Despite scriptwriters John C. Higgins and Ib Melchior frequently engaging in (1) (and very likely (2) plus an added departure point for films--budgetary limitations), the suspense in the first half of the film is propelled by Draper's need for oxygen, water and food. These are basic concerns that many other "shipwrecked on a planet" films often bypass through some kind of deus ex machine. In Robinson Crusoe on Mars, they never stop being central to the plot. Admittedly, if every film merely dwelled on those issues, we'd quickly grow tired of it, but it works extremely well here.
Even more remarkable, for the majority of the film, Robinson Crusoe on Mars is a one-man show. Mantee must hold the audience's interest on his own for a good 70 or 80 minutes. He does so easily. He brings just the right mixture of tough-guy ingenuity and vulnerability to the part.
Of course, part of the enjoyment of watching the film at this point in time is that much of it is unintentionally funny. There are some strange editorial corrections, such as the overdubbed "15 Days" when Draper is making an accounting of his supplies. We are treated to ridiculously bad spaceship animation. There are odd floating fireballs when Draper first touches down. There isn't much effort in many shots to keep the settings looking like Mars. There is one scene with Ed Wood-style changes back and forth from night to day. And so on.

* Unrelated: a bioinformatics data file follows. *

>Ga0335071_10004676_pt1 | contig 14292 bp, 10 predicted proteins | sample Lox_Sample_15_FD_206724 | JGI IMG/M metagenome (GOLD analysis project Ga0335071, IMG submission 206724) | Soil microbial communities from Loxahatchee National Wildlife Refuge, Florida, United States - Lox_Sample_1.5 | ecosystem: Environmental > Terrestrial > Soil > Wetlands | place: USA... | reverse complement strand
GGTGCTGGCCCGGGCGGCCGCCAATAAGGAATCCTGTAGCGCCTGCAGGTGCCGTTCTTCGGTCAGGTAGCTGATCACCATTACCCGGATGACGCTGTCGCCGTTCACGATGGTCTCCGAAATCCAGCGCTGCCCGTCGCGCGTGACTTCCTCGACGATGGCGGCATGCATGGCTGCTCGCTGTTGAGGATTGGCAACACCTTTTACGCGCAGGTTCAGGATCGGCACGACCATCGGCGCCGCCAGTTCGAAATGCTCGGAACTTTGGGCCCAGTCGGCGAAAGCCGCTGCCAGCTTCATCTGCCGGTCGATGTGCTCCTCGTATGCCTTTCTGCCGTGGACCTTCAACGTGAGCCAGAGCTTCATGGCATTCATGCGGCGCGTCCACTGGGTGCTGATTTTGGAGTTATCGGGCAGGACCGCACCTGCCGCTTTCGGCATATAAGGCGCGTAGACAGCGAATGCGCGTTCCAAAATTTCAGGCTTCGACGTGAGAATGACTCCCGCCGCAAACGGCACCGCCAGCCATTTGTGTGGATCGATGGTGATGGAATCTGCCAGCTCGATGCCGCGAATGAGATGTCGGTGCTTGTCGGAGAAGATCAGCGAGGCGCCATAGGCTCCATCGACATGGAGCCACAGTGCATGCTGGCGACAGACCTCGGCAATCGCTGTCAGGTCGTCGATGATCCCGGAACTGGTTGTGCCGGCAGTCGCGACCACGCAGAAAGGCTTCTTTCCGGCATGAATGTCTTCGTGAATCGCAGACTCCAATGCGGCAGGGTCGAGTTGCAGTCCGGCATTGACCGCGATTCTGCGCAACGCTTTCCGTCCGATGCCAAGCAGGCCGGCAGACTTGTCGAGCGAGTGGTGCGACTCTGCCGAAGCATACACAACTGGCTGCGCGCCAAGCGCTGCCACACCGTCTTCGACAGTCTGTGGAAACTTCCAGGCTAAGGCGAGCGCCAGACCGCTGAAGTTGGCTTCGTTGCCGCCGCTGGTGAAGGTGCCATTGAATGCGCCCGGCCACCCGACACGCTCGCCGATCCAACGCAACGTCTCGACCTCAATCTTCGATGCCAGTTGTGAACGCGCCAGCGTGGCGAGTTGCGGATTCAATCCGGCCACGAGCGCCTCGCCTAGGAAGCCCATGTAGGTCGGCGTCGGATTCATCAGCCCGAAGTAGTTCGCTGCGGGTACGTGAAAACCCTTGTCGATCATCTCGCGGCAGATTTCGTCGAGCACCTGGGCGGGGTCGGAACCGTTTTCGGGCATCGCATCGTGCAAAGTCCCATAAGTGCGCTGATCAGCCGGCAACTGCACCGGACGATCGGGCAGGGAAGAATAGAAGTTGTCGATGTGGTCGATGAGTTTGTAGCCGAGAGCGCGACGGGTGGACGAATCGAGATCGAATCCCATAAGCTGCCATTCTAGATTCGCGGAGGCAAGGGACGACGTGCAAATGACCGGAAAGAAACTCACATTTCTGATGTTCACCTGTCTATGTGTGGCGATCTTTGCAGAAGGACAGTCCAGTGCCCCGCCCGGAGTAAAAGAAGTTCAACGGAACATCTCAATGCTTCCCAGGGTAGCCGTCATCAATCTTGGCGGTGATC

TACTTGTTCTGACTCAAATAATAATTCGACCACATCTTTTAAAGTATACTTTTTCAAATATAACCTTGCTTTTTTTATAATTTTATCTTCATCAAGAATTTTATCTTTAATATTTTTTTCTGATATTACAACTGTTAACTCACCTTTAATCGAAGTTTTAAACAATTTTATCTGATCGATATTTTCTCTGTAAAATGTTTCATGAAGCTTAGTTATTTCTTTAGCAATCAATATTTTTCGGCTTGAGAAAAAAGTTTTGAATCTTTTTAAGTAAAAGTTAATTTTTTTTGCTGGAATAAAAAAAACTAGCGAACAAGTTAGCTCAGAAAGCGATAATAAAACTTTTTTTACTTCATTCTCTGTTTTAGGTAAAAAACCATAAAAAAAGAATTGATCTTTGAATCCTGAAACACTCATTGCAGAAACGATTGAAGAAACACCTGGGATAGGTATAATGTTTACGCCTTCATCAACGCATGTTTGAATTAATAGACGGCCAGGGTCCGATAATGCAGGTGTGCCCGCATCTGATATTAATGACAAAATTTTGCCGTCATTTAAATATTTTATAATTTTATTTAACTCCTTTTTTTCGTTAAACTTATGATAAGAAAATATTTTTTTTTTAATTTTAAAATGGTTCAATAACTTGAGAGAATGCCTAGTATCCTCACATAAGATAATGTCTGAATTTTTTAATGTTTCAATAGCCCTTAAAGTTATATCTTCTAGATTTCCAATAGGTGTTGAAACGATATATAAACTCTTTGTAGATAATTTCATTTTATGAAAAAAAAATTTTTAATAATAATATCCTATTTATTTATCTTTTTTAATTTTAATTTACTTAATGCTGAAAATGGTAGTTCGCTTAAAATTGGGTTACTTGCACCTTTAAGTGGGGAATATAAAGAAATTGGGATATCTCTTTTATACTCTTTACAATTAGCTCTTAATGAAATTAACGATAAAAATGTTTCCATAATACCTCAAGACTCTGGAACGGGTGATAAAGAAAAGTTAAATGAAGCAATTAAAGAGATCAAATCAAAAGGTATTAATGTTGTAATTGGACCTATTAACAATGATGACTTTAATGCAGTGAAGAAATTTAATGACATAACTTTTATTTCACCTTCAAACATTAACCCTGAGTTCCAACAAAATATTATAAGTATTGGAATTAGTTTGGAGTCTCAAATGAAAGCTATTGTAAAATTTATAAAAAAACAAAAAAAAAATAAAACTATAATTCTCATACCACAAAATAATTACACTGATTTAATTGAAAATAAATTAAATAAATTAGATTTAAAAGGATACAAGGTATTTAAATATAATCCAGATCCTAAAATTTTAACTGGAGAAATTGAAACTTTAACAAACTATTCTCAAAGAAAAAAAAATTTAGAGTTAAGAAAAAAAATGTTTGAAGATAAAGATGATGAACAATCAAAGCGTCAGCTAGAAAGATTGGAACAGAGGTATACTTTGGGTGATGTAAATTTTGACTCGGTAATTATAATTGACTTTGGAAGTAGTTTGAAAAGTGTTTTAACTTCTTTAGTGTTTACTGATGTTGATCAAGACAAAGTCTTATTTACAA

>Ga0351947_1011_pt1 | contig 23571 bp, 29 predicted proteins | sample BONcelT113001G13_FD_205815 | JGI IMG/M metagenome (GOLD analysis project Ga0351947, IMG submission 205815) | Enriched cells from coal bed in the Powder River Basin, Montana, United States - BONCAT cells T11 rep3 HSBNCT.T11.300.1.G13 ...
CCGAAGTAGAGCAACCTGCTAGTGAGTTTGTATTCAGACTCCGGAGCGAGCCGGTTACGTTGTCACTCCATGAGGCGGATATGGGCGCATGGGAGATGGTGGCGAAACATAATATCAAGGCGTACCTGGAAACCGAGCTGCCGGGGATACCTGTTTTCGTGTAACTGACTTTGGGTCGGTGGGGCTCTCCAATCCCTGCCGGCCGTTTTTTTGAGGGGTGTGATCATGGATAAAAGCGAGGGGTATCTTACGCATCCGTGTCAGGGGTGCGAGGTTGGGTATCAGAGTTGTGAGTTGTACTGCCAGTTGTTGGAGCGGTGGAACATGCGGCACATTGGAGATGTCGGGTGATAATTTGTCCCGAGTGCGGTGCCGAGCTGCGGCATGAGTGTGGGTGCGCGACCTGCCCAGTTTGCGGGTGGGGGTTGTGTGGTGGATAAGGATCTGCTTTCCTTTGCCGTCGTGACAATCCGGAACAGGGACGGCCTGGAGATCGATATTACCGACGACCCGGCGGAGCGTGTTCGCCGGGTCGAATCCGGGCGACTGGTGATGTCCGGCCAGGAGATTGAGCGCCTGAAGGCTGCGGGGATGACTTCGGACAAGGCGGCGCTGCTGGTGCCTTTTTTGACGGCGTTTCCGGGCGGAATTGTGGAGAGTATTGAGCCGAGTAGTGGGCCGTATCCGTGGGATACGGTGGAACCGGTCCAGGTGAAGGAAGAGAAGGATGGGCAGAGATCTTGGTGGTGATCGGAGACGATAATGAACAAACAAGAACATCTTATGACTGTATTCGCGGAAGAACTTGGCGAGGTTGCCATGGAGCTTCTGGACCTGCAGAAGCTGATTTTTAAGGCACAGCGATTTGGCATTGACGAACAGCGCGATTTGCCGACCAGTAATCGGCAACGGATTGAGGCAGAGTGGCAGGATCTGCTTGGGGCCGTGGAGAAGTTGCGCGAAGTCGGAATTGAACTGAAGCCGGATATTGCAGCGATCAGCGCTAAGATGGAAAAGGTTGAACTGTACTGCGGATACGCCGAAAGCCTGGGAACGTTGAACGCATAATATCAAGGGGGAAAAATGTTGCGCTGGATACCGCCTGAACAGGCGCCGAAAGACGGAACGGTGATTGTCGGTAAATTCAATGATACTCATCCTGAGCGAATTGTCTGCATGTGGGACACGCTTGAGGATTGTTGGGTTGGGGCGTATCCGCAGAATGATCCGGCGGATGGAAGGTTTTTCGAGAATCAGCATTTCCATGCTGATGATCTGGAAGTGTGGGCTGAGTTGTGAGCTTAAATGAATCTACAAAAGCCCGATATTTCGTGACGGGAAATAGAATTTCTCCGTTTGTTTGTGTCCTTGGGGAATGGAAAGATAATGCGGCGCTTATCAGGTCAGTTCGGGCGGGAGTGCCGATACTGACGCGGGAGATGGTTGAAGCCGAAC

On the other hand, if we look at the film as residing more in a realm of surrealism, elements such as the floating fireballs are actually pretty cool, and much of the cinematography and settings are excellent. The exteriors were primarily shot in Death Valley National Park, and it is beautifully captivating here. Also, some of the attempts to make the exteriors look more Mars like are actually gorgeous. We get purple and blue rockscapes against smoky skies, and we often see nice nods to classic sci-fi illustrators such as Frank R. Paul (whose work often graced the covers of fiction magazines like Amazing Stories) in features such as bright red skies. Haskin also has a few moments of effective ingenuity, such as a crucial plot point appearing as video that Draper took and watched later. Plus, some of the film is intentionally funny--my favorite instance being the line, "Mr. Echo, go to hell!"
The biggest flaw in my eyes is that the ending seems a bit rushed. A lot happens in the last ten minutes or so of the film, without the suspense it could have had with a longer running time. Despite the flaws, however, this is worth a watch by serious fans of classic sci-fi, and it's interesting to note influences films like this have had on later-generation works in the same vein, such as Red Planet (2000).